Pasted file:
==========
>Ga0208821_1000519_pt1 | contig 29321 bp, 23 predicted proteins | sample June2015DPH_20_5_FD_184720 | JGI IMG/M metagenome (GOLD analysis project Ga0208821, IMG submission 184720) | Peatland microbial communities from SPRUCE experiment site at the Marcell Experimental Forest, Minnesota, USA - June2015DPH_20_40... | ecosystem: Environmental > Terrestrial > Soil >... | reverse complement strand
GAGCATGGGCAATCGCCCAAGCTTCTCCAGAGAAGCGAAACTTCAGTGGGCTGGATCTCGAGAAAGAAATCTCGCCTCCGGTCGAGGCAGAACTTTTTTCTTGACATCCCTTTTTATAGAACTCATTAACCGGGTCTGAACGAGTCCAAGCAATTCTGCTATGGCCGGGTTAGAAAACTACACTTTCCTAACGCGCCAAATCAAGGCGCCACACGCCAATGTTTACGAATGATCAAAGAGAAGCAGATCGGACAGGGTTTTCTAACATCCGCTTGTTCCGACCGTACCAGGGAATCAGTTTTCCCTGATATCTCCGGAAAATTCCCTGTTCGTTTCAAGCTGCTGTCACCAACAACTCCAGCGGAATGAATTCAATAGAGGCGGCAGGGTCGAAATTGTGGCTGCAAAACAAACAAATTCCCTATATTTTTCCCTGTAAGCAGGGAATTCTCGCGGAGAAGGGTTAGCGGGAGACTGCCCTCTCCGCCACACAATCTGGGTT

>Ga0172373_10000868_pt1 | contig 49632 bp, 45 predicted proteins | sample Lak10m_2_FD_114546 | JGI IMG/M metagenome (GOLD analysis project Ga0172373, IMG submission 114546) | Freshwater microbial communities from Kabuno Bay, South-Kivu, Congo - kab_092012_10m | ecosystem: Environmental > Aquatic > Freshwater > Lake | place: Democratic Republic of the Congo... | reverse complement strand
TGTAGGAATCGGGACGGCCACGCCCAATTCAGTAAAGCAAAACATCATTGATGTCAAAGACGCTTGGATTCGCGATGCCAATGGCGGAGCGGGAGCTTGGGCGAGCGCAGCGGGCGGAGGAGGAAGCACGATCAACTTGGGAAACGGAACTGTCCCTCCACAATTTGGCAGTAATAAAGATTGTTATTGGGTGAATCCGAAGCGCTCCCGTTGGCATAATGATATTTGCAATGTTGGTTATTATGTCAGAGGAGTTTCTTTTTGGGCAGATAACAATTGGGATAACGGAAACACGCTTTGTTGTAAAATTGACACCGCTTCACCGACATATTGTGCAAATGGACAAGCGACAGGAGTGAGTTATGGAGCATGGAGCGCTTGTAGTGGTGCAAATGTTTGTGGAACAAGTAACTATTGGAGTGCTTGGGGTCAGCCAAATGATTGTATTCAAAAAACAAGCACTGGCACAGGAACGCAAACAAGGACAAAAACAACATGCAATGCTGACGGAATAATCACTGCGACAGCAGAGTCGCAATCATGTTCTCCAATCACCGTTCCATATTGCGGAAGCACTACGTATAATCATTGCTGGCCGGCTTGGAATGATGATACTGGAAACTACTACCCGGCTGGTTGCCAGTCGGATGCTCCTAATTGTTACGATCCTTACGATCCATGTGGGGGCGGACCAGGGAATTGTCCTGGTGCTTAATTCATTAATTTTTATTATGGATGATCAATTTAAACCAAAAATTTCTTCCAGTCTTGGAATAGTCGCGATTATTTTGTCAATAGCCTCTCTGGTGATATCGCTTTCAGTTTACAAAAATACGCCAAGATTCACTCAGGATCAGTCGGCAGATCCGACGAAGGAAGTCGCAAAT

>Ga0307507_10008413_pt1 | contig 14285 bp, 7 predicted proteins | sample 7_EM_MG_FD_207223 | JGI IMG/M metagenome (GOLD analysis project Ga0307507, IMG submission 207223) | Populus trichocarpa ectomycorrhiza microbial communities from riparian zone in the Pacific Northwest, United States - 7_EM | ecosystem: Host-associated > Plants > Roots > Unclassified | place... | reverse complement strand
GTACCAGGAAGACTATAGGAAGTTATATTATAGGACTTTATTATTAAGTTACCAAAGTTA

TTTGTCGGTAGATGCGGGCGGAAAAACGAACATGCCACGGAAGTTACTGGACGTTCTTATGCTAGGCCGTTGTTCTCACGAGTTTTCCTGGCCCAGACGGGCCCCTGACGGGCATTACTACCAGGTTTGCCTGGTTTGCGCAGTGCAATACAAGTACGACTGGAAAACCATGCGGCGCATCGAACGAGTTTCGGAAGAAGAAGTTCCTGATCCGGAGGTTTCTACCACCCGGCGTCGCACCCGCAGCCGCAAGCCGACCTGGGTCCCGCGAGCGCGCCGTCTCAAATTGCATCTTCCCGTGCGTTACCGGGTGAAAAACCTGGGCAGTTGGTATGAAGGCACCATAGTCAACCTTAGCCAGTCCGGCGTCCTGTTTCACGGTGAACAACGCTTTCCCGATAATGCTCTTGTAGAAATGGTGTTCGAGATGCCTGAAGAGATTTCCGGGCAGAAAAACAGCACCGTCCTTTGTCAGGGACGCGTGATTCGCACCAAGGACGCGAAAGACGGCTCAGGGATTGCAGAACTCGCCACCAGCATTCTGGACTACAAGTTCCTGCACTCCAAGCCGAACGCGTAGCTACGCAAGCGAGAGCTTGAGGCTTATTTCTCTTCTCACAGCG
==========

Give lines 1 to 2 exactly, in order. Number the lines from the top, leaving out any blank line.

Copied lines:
>Ga0208821_1000519_pt1 | contig 29321 bp, 23 predicted proteins | sample June2015DPH_20_5_FD_184720 | JGI IMG/M metagenome (GOLD analysis project Ga0208821, IMG submission 184720) | Peatland microbial communities from SPRUCE experiment site at the Marcell Experimental Forest, Minnesota, USA - June2015DPH_20_40... | ecosystem: Environmental > Terrestrial > Soil >... | reverse complement strand
GAGCATGGGCAATCGCCCAAGCTTCTCCAGAGAAGCGAAACTTCAGTGGGCTGGATCTCGAGAAAGAAATCTCGCCTCCGGTCGAGGCAGAACTTTTTTCTTGACATCCCTTTTTATAGAACTCATTAACCGGGTCTGAACGAGTCCAAGCAATTCTGCTATGGCCGGGTTAGAAAACTACACTTTCCTAACGCGCCAAATCAAGGCGCCACACGCCAATGTTTACGAATGATCAAAGAGAAGCAGATCGGACAGGGTTTTCTAACATCCGCTTGTTCCGACCGTACCAGGGAATCAGTTTTCCCTGATATCTCCGGAAAATTCCCTGTTCGTTTCAAGCTGCTGTCACCAACAACTCCAGCGGAATGAATTCAATAGAGGCGGCAGGGTCGAAATTGTGGCTGCAAAACAAACAAATTCCCTATATTTTTCCCTGTAAGCAGGGAATTCTCGCGGAGAAGGGTTAGCGGGAGACTGCCCTCTCCGCCACACAATCTGGGTT